I mean, that third game really was a washout. There is genuinely a new ul-Haq in real life. And holy hell, there is another Aladdin film, when was the last time Hollywood ever even rebooted a franchise? This is getting cray cray, it really is happening all over again, I must share this on tiktok. Now you’re visualising a tiger was really in a corner. And what would it be cornered by, a World Cup? Asif Ali’s mis-hits, perhaps. It doesn’t matter, the cup is ours, the cup is green, Pakistan Zindabad, etc.
Then you turn to your other shoulder, and there is a man dressed in white (it’s Misbah, obvs) and he says slowly and firmly, “Afghanistan didn’t even play in the ’92 World Cup”.
Then you support India, because they have to beat England for you. Geopolitics be damned, England can’t get those two points. And you are just as annoyed as any Indian fan when India slow down in the chase.
Now you could look at the fact that MS Dhoni has done this kind of thing before, the man is pragmatism in human form, and he’s no longer the constant smashing machine of years gone by. Perhaps in trying to keep wickets in hand early on – as India do in every game – they batted overly cautious, meaning they had too much to do later on. There is also the fact the pitch slowed down, and that they were still swinging for shots. They played 19 pull shots, four cuts and five slogs in the last ten overs, and from all those fairly high scoring shots, they managed only 32 runs. There are good well-documented cricket reasons to justify India’s poor finish.
Or you could believe that India – who hadn’t yet guaranteed qualification – lost on purpose to defraud Pakistan of their rightful chance at a semi-final berth.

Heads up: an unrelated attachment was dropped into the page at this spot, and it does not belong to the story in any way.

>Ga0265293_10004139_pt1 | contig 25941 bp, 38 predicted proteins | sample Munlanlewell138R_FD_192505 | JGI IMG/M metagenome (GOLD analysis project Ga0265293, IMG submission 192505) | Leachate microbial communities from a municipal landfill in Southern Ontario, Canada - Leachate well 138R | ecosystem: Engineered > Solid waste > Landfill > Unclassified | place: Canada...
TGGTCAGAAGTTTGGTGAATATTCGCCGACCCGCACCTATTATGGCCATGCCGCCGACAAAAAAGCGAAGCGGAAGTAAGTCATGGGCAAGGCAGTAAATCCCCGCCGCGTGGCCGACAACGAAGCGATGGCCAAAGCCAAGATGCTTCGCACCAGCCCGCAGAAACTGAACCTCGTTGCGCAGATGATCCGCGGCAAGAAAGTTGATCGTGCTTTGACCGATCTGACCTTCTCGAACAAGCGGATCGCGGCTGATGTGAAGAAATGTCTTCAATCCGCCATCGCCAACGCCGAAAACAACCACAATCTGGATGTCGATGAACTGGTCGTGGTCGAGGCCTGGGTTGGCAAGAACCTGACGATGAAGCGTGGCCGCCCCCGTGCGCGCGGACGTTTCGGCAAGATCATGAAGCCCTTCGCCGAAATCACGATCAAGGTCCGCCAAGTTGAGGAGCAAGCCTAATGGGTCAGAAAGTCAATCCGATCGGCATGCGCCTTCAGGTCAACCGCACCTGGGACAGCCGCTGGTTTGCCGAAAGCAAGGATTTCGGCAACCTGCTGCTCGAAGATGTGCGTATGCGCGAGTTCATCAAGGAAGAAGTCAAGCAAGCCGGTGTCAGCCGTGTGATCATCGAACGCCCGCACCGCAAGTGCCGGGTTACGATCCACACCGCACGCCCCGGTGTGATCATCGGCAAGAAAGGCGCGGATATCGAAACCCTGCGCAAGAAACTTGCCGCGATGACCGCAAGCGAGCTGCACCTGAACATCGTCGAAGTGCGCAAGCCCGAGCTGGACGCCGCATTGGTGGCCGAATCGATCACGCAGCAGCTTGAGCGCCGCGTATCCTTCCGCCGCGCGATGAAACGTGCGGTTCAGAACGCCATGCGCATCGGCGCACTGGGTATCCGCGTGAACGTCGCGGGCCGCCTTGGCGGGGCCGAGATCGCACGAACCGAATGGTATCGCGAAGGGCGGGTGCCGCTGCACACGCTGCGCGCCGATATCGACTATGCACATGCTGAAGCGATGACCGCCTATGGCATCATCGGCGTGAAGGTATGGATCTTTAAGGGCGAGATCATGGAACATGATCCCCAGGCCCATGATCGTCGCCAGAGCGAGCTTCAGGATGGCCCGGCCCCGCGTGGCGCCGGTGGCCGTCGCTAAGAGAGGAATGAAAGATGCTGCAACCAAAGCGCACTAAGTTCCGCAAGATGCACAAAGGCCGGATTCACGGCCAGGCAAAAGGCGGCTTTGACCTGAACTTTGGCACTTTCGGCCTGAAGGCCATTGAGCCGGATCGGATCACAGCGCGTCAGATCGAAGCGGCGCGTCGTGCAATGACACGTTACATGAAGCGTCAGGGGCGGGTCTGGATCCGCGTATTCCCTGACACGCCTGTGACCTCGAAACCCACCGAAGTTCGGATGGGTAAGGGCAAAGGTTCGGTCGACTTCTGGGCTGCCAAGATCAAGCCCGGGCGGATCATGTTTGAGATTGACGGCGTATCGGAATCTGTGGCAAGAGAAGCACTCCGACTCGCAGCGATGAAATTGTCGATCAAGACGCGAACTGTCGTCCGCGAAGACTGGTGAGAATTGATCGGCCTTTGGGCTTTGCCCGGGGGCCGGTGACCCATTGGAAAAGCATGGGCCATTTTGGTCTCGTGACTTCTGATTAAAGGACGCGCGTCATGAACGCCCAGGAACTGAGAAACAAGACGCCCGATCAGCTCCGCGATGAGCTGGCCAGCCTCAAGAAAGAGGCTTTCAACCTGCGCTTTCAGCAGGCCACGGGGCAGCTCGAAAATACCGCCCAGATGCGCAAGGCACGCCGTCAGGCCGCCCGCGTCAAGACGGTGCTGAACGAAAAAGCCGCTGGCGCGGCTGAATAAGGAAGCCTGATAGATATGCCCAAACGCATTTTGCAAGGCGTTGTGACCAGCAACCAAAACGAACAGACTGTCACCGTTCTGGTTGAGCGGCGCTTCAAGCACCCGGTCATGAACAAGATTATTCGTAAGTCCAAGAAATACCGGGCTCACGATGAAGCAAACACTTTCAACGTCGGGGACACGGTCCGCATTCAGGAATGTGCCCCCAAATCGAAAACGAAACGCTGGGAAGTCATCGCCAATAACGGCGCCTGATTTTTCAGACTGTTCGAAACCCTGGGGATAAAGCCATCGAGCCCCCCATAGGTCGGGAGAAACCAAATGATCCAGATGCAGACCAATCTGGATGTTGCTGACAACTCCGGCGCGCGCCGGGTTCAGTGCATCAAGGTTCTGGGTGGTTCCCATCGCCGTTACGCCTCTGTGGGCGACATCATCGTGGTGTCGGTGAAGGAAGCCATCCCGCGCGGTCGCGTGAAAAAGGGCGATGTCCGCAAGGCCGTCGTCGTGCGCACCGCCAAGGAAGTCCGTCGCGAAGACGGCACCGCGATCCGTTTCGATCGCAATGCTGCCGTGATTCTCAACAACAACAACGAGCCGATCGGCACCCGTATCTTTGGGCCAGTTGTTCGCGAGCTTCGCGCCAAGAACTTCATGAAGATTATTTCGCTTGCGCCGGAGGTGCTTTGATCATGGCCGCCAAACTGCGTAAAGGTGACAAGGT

But no matter what you believe, there is nothing they can’t do. The memes keep them in any game, including this one that said: “Hope for Pakistan: Western Australia scored 286 runs in one ball back in 1894 during an Australian First Class Match. The ball got stuck in a tree and was clearly visible so it was not considered a lost ball. The batsmen ran 6km between the wickets to amass 286 runs before the ball was brought down.
Now Western Australia didn’t play a first-class match that year. From crease to crease, a pitch is 17.68 metres long, meaning that two players would run 5.05 kilometres each, and there is no historical proof of this original claim. The world record for the most runs in a ball was by my primary school librarian, Garry Chapman, it is 17.
Now there are the facts.
And they would usually be enough. But we live in a Pakistan cricket universe, where Shahid Afridi can bite a ball, and they can win the 2017 Champions Trophy. So there is reality, and then there is Pakistan cricket.
So with that in mind, let me be the first to congratulate Pakistan on winning this World Cup, and all past and future editions. Because in this universe, even when it is not Pakistan’s World Cup, it is always Pakistan’s World Cup.